IAT804 – Assignment 3c: Art/Artifact/Design-Based Approaches

Assignment 3c: Art/Artifact/Design-Based Approaches (5%)

You have been tasked with conducting art/artifact/design-based research that explores a particular phenomena in everyday society. You will attempt to create new understanding through a process of making something where you focus on the aesthetics of what you are making and aim to be creative.

The project looks at how we might be able to design a tangible object that presents a record of one’s life. The object should be used in present day and be able to be passed on between people over time. The object should use concepts of slow technology where information is revealed to people over time, rather than immediately. Ideas of slow technology are found within the paper under Materials.

You will review an existing design-project (The PhotoBox) around the creation and study of a similar type of artifact, including the context and the research problems being addressed. You’ll then work through a design process, albeit the focus will be on exploring the research through design creation only and not a user study (which is the case in the associated paper by Odom et al).

Source Paper:

  1. The PhotoBox: William Odom, Mark Selby, Abigail Sellen, David Kirk, Richard Banks, and Tim Regan. 2012. Photobox: on the design of a slow technology. In Proceedings of the Designing Interactive Systems Conference (DIS ’12). ACM, New York, NY, USA, 665-668. DOI: https://doi-org.proxy.lib.sfu.ca/10.1145/2317956.2318055

Additional Materials:

  1. Design Portfolios and Alternatives: Bill Gaver and Heather Martin. 2000. Alternatives: exploring information appliances through conceptual design proposals. In Proceedings of the SIGCHI conference on Human Factors in Computing Systems (CHI ’00). ACM, New York, NY, USA, 209-216. DOI=http://dx.doi.org.proxy.lib.sfu.ca/10.1145/332040.332433
  2. Videos of Things: Doenja Oogjes and Ron Wakkary. 2017. Videos of Things: Speculating on, Anticipating and Synthesizing Technological Mediations. In Proceedings of the 2017 CHI Conference on Human Factors in Computing Systems (CHI ’17). ACM, New York, NY, USA, 4489-4500. DOI: https://doi-org.proxy.lib.sfu.ca/10.1145/3025453.3025748 – Watch the video on this page as well.
  3. See the “Flex and Feel" video on this project page from Carman’s lab. It is another example video that showcases a design. It was first created in IAT 884 (Tangible/Wearable Computing), then refined.


1. Read the papers and look at the design portfolio ideas above.

2. Individually sketch a wide variety of ideas about how you could create the design artifact. Think about how it would be used, what information it would present, what would cause the information to be presented, and how it could reveal information slowly over time through careful and thoughtful reflective interactions. The artifact should be aesthetically pleasing and meaningful in terms of the materials selected for it – this draws from traditions in art practice. The artifact should also be functional so that it can be used as needed.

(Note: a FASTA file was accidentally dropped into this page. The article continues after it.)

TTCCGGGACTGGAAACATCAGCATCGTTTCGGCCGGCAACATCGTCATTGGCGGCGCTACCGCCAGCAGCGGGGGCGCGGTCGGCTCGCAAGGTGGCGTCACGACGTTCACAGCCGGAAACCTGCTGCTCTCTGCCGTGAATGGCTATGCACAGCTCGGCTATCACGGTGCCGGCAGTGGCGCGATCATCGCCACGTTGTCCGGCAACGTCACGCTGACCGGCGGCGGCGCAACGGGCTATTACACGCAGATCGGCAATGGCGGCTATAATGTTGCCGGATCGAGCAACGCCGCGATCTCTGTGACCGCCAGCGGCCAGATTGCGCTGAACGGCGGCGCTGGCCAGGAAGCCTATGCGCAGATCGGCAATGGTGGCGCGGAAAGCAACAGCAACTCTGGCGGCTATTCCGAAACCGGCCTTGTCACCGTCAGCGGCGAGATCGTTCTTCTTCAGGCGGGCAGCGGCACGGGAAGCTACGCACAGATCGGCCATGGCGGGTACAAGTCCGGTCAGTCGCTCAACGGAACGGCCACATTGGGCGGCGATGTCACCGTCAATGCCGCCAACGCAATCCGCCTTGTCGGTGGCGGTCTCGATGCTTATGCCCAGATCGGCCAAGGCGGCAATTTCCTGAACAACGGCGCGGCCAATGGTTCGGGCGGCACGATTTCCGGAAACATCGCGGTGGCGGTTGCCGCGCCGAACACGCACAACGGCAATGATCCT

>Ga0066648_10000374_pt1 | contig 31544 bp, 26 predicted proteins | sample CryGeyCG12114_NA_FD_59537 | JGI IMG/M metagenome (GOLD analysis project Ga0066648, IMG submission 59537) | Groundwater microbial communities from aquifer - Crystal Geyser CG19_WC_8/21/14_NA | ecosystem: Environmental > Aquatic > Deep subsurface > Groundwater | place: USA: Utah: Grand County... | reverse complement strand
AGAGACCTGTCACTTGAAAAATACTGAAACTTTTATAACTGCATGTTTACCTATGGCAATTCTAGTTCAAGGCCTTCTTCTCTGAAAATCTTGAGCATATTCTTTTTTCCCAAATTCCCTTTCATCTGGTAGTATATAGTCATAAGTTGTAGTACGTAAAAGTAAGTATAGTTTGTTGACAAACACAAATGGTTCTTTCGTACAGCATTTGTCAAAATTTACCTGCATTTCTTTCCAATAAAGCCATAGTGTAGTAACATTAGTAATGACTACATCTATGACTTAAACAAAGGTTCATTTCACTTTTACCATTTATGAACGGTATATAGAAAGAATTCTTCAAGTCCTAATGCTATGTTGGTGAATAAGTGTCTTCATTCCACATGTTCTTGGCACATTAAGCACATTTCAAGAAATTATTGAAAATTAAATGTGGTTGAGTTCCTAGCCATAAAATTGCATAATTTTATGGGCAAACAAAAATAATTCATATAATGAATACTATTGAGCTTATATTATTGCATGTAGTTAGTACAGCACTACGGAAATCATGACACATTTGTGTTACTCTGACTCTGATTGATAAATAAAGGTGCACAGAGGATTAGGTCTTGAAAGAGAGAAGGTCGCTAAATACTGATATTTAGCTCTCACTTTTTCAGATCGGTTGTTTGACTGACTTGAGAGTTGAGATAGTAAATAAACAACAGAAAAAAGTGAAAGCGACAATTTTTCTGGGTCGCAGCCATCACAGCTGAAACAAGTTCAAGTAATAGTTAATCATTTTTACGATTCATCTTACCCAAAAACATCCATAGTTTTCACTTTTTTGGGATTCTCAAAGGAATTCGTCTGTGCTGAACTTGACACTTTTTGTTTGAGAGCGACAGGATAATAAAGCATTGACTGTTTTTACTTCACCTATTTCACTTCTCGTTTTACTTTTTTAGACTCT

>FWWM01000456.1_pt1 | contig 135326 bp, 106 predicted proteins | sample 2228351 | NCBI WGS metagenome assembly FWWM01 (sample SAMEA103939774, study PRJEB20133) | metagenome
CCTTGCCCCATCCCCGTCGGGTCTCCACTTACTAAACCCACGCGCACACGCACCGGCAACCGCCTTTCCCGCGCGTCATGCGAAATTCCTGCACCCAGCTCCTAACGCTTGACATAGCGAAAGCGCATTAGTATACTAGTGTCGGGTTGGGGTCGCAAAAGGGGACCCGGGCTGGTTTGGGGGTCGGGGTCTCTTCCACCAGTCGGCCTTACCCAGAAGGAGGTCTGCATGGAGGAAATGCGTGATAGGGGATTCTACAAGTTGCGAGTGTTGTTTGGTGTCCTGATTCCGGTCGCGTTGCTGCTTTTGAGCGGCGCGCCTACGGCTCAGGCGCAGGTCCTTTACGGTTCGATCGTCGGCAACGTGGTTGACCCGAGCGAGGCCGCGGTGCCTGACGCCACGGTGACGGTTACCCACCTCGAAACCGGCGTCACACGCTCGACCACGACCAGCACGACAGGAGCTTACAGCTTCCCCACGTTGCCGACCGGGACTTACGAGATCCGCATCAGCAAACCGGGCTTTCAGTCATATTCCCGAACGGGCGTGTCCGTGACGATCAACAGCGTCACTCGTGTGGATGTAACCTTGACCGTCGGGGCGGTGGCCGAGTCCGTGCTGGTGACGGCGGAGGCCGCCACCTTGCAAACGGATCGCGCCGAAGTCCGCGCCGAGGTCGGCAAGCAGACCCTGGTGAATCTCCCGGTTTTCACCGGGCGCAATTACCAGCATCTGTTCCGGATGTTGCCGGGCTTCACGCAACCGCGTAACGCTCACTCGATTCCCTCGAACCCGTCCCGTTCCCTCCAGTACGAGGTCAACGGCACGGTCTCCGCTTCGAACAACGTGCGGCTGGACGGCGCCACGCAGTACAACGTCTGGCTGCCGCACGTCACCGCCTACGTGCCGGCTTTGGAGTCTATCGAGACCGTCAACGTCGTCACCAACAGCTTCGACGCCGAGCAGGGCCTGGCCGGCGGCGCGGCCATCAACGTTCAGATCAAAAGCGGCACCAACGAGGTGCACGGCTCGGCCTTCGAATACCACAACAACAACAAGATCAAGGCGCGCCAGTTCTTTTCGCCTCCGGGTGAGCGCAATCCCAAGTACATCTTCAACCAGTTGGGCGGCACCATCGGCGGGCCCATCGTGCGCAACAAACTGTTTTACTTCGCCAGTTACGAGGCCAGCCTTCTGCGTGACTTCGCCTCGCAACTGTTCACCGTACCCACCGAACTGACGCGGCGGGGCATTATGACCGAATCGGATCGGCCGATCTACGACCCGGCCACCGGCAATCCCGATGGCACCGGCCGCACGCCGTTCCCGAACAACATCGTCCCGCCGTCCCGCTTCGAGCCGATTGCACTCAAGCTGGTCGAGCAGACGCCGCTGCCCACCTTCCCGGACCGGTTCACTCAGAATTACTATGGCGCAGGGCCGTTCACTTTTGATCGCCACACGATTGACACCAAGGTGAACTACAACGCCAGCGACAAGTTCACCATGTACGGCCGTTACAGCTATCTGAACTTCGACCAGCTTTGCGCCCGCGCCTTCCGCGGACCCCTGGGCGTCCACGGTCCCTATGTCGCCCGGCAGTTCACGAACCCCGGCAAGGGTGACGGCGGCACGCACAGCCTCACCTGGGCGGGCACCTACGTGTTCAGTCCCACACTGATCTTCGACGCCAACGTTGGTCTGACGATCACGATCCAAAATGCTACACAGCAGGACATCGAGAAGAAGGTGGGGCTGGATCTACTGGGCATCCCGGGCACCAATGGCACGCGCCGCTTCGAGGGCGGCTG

Focus first on divergence where you explore many different possible design ideas with your sketching, rather than small iterations on a single idea. Try for at least 20 different design ideas. Then, you can narrow your thinking to focus in (convergence)  and do 2-3 sketches on one or more core ideas.

3. You will then work within a small group of 3-4 people to share your ideas with each other and choose one specific artifact to design. As a group, you will then create a video prototype of the design. This means you will create a short video (less than 3 minutes) that showcases the design in some way. Think about presenting a scenario around the artifact.


You need to submit paper copies of your divergent and convergent sketches and then the final video prototype. Email the URL to the video so it can be downloaded and played back.

Assignments over the length limit will receive a penalty of 10% or only be graded up to the length limit, at the discretion of the instructor.


You will receive a recommendation of Poor, Satisfactory, Good, or Excellent on the below aspects. This is meant to provide an overall impression of each section of your document but does not map directly to a final grade. For example, just because you get all “Good" ratings does not mean you automatically get a ‘B’. The evaluator will base your final grade on the overall quality of your submission, taking into account all of the below listed sections where some may be emphasized more than others.

  • Individual
    • Are the sketches sufficiently detailed to convey the core idea?
    • Divergence: is there a range of different ideas?
    • Convergence: is there refining and narrowing down to a few core ideas?
  • Group
    • Is the design idea novel? Is the novelty conveyed?
    • Is the idea clear and described in sufficient depth?
    • Is the idea illustrated in a particular situation or use case?
  • Video Quality
    • Is the video at a quality as expected at the graduate university level?
    • Is the audio clear? Are there subtitles?
    • Is the video interesting and engaging?

Extra help:

If you have never sketched anything in your life, you could take a look at the book, Sketching User Experiences: The Workbook. It is available online in the SFU Library.

If you have never made a video in your life, you can look at online tutorials on how to use simple video editing systems like iMovie.

Back to timeline page